In 2008, Fatih Hodžic proposed that Atlantis had been in the Adriatic Sea at the Southern Adriatic Basin. Further, he contended that Atlantis had been destroyed by an asteroid impact, and that this impact is recorded in Greek mythology as Phaëton. He proposes that the point of impact was either the Ionian or the Tyrrhenian Sea, west of Sicily. Additionally, Hodžic contends that the Pillars of Hercules were at the Strait of Otranto. However, Hodžic’s most contentious claim is that the approximately 70,000 stone blocks found across Bosnia and the surrounding regions, known as Stećaks, are remnants of structures from Atlantis. Currently, all historical and archaeological evidence of these stones prove that they date from medieval times and originate with the Catholic Church and some Islamic orders.
The Adriatic Sea separates the Italian Peninsula from the Balkan peninsula and the Apennine Mountains from the Dinaric Alps and adjacent ranges. The Adriatic is the northernmost arm of the Mediterranean Sea, extending from the Strait of Otranto (where it connects to the Ionian Sea) to the northwest and the Po Valley. The countries with coasts on the Adriatic are Italy, Croatia, Albania, Montenegro, Bosnia-Herzegovina, and Slovenia. The Adriatic contains over 1,300 islands, mostly located along its eastern, Croatian, coast. It is divided into three basins, the northern being the shallowest and the southern being the deepest, with a maximum depth of 1,233 metres (4,045 ft). The Otranto Sill, an underwater ridge, is located at the border between the Adriatic and Ionian Seas.
The Adriatic Sea sits on the Apulian or Adriatic Microplate, which separated from the African Plate in the Mesozoic era. The plate's movement contributed to the formation of the surrounding mountain chains and Apennine tectonic uplift after its collision with the Eurasian plate. In the Late Oligocene, the Apennine Peninsula first formed, separating the Adriatic Basin from the rest of the Mediterranean.
The origins of the name Adriatic are linked to the Etruscan settlement of Adria, which probably derives its name from the Illyrian adur meaning water or sea. In classical antiquity, the sea was known as Mare Adriaticum (Mare Hadriaticum, also sometimes simplified to Adria) or, less frequently, as Mare Superum, "[the] upper sea".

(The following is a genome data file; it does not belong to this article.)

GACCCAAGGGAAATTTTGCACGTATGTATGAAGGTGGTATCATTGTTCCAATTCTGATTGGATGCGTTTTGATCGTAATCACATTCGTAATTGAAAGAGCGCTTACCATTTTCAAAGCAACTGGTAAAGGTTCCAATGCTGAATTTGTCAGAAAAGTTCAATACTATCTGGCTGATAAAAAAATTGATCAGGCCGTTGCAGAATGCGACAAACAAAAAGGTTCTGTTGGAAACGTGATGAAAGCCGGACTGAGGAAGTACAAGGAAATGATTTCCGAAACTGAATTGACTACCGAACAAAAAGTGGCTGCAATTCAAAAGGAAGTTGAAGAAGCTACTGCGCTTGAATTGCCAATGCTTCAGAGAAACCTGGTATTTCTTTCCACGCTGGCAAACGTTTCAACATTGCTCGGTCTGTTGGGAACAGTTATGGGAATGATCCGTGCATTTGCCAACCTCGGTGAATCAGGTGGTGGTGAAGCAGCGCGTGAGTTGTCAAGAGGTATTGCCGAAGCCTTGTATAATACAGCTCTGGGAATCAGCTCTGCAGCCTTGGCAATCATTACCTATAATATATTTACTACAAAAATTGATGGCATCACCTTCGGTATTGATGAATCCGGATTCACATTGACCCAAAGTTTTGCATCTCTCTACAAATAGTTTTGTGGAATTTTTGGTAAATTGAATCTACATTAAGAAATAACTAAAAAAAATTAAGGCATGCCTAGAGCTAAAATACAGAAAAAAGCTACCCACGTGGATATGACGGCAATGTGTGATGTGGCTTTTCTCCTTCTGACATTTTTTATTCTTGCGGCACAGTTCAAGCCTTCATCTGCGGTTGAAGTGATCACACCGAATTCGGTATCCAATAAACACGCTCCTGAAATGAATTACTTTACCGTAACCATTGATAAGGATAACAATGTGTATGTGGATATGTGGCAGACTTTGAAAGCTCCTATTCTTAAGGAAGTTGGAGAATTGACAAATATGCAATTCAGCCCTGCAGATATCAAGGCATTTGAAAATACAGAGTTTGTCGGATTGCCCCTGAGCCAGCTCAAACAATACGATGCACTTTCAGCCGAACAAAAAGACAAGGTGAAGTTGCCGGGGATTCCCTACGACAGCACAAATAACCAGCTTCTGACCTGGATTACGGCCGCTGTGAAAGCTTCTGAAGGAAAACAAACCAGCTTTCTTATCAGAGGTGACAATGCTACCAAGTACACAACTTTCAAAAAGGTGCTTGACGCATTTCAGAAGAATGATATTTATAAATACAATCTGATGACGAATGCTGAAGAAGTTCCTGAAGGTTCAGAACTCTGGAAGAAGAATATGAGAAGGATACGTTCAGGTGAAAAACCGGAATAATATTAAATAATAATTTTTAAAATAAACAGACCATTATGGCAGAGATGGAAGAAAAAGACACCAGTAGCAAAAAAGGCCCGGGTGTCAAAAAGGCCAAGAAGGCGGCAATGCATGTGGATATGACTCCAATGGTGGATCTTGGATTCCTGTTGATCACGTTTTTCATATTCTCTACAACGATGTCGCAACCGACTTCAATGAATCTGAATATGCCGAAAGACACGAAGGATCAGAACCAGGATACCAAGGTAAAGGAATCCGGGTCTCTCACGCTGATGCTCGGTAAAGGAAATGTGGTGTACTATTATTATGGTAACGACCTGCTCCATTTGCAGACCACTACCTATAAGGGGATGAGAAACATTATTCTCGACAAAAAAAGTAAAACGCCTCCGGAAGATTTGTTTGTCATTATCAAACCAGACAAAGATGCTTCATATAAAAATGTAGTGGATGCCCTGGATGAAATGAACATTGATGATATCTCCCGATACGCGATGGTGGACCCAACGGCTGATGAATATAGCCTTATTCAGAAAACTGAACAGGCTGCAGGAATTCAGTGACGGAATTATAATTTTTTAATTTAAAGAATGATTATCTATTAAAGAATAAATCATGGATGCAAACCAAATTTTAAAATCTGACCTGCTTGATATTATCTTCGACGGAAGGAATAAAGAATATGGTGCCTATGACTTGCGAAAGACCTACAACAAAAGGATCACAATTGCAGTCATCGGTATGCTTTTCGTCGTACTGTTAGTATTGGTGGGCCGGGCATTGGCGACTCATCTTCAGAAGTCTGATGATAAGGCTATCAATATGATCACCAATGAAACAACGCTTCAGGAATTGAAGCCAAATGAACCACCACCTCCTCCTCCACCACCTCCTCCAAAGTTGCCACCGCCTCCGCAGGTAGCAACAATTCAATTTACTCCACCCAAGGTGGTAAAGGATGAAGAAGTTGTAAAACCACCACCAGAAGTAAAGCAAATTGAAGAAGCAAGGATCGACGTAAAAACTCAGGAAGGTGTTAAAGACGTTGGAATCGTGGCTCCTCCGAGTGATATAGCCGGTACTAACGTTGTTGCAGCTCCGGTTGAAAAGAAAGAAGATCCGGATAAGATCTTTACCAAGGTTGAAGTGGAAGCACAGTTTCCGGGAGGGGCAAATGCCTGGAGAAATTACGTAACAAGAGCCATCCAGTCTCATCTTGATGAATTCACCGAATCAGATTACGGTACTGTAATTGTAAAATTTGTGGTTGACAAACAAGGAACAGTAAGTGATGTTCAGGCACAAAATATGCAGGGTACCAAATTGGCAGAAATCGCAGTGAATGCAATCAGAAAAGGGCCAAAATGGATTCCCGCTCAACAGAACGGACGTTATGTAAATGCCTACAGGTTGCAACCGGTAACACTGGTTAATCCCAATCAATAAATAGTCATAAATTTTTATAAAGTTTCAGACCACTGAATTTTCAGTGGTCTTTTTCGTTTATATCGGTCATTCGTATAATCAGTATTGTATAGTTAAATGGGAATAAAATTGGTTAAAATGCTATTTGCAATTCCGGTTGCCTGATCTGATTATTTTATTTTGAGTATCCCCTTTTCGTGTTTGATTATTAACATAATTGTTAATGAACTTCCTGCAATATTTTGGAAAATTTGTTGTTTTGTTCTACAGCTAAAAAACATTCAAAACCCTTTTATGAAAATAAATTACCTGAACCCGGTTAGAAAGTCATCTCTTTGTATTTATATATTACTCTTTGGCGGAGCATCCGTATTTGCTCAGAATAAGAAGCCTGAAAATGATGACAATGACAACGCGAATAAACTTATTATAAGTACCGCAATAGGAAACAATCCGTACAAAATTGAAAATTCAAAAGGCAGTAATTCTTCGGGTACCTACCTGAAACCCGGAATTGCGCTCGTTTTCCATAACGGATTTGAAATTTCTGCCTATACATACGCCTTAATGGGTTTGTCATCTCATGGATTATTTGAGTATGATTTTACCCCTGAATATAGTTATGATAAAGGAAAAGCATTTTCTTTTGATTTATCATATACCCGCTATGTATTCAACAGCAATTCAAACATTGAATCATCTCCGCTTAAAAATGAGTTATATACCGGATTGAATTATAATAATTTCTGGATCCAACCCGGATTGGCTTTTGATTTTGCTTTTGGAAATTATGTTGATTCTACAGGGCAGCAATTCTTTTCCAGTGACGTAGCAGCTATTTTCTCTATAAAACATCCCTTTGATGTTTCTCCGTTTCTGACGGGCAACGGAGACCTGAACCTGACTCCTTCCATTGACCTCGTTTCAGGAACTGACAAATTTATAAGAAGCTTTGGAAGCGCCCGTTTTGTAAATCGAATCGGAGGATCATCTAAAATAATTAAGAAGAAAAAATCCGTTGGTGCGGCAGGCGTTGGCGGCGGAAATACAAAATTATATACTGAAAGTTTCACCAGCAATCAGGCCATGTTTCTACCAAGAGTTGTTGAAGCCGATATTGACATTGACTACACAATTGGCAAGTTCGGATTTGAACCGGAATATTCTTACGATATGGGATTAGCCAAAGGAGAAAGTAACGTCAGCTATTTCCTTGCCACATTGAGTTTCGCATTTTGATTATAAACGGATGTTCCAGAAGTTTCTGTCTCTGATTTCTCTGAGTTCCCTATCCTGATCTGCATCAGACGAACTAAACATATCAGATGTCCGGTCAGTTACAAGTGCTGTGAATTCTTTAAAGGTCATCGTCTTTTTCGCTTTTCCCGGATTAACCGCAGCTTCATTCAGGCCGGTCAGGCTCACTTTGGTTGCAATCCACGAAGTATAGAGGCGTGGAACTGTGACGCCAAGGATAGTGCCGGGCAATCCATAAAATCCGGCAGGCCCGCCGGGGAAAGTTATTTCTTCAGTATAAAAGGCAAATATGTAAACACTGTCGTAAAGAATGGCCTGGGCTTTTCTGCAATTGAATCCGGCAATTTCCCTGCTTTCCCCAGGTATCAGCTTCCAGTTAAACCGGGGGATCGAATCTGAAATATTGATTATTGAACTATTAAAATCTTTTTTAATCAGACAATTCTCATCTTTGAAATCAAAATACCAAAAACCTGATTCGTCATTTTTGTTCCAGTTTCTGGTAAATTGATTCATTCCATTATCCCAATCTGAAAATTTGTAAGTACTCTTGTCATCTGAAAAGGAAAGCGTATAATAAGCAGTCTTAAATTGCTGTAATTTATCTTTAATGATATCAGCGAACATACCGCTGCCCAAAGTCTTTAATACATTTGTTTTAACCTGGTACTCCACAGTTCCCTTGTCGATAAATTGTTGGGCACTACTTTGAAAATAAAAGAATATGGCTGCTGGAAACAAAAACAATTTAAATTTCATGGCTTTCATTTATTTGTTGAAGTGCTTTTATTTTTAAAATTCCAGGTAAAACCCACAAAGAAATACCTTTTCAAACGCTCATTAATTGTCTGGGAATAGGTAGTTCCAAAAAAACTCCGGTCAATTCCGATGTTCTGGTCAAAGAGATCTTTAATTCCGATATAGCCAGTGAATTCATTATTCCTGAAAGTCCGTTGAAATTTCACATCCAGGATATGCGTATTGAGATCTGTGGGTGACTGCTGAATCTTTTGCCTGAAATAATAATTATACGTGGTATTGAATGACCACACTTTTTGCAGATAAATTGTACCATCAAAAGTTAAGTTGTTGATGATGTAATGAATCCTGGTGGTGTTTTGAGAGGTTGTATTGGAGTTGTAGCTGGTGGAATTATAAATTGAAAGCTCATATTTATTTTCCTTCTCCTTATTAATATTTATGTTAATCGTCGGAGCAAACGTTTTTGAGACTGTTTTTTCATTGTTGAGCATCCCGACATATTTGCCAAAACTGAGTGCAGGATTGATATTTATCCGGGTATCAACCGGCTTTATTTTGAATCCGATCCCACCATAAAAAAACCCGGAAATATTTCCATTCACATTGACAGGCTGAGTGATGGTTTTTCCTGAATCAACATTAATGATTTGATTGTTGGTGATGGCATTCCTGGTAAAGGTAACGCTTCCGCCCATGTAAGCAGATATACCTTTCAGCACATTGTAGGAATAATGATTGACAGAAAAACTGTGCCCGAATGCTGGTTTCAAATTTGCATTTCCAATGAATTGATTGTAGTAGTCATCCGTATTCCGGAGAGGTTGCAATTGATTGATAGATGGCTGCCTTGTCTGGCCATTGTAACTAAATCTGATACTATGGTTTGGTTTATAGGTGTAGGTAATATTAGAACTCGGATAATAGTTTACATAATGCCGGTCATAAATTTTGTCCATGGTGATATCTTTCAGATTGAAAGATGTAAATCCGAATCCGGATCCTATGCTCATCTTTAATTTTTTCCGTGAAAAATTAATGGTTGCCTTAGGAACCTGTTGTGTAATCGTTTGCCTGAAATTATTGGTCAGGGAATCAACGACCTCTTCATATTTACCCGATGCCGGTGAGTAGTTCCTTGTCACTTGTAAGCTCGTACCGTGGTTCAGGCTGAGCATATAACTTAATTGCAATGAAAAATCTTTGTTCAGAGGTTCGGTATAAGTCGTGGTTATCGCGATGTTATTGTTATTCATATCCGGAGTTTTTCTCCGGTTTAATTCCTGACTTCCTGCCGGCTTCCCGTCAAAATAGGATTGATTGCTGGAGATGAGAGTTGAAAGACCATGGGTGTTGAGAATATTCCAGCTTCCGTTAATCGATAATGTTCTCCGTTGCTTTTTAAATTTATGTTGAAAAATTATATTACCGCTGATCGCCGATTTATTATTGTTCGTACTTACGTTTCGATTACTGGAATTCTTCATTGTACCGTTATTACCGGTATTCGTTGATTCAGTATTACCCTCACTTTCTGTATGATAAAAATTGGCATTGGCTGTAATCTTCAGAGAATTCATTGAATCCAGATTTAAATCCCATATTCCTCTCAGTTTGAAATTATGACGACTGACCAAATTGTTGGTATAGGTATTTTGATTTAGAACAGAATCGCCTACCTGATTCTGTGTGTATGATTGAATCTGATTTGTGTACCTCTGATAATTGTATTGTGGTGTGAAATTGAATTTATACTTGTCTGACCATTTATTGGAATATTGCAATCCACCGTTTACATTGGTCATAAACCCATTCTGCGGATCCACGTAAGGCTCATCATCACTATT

Settlements along the Adriatic dating to between 6100 and 5900 BCE appear in Albania and Dalmatia on the eastern coast, related to the Cardium Pottery Culture. During classical antiquity, Illyrians inhabited the eastern Adriatic coast, and the western coast was inhabited by the peoples of Ancient Italy, mainly Etruscans, before the Roman Republic's rise. Greek colonisation of the Adriatic dates back to the 7th and 6th centuries BCE when Epidamnos and Apollonia were founded. The Greeks soon expanded further north establishing several cities, including Epidaurus, Black Corcyra, Issa and Ancona, with trade established as far north as the Po River delta, where the emporion (trading station) of Adria was founded.
Roman economic and military influence in the region began to grow with the creation by 246 BCE of a major naval base at Brundisium (now Brindisi), which was established to bar Carthaginian ships from the Adriatic during the Punic Wars. This led to conflict with the Illyrians, who lived in a collection of semi-Hellenized kingdoms that covered much of the Balkans and controlled the eastern shore of the sea, resulting in the Illyrian Wars from 229–168 BCE. The initial Roman intervention in 229 BCE, motivated in part by a desire to suppress Illyrian piracy in the Adriatic, marked the first time that the Roman navy crossed that sea to launch a military campaign. Those wars ended with the eastern shore becoming a province of the Roman Republic.